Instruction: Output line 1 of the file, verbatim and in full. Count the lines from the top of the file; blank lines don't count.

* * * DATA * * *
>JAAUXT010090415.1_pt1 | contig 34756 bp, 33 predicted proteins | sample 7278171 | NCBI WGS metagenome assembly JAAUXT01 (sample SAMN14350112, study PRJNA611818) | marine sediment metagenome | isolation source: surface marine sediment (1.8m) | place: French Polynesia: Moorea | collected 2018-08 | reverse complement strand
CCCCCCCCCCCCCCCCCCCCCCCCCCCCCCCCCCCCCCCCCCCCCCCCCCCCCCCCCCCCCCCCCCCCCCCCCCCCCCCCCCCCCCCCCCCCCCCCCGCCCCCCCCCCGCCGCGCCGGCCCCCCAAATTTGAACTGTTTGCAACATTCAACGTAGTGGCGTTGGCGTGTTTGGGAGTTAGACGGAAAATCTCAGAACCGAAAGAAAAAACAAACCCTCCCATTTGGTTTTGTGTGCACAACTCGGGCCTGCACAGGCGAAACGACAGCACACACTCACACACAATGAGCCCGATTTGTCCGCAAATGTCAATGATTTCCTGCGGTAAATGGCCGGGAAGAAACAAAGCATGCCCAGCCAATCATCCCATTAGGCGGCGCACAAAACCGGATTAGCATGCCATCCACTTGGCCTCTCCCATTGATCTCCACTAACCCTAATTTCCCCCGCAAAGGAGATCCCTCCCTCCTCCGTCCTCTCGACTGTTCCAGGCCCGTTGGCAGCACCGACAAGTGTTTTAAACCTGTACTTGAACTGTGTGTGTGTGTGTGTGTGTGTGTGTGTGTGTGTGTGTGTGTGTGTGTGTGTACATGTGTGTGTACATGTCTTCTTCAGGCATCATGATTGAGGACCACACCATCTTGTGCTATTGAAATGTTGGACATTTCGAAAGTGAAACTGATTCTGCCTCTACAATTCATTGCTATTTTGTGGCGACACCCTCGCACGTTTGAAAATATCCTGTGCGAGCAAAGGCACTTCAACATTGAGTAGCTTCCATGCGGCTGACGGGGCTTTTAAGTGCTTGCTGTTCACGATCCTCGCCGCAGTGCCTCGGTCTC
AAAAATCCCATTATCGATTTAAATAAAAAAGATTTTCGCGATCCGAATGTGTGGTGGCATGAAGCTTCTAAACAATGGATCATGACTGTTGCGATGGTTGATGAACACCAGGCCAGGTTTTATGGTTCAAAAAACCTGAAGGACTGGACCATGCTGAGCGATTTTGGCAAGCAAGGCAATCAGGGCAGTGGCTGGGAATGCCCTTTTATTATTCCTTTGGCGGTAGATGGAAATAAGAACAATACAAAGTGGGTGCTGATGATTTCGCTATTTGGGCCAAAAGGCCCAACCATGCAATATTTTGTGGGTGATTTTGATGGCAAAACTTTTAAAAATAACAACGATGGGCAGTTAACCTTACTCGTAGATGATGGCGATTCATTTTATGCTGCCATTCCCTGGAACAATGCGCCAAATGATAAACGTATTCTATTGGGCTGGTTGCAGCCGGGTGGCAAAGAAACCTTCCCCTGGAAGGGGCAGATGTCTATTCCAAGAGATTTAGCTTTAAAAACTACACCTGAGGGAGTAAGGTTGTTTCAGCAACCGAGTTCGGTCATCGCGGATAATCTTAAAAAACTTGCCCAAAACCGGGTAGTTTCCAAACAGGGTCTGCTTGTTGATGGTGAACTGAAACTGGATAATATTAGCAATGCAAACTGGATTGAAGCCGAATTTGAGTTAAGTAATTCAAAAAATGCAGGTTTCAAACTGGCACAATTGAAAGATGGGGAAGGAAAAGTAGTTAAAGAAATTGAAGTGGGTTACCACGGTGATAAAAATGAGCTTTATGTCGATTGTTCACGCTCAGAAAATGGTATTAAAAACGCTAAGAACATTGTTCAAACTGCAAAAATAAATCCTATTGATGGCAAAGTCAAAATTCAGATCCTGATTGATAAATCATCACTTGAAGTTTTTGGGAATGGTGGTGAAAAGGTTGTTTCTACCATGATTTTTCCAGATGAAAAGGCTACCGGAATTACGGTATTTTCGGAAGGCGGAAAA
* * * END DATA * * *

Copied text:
>JAAUXT010090415.1_pt1 | contig 34756 bp, 33 predicted proteins | sample 7278171 | NCBI WGS metagenome assembly JAAUXT01 (sample SAMN14350112, study PRJNA611818) | marine sediment metagenome | isolation source: surface marine sediment (1.8m) | place: French Polynesia: Moorea | collected 2018-08 | reverse complement strand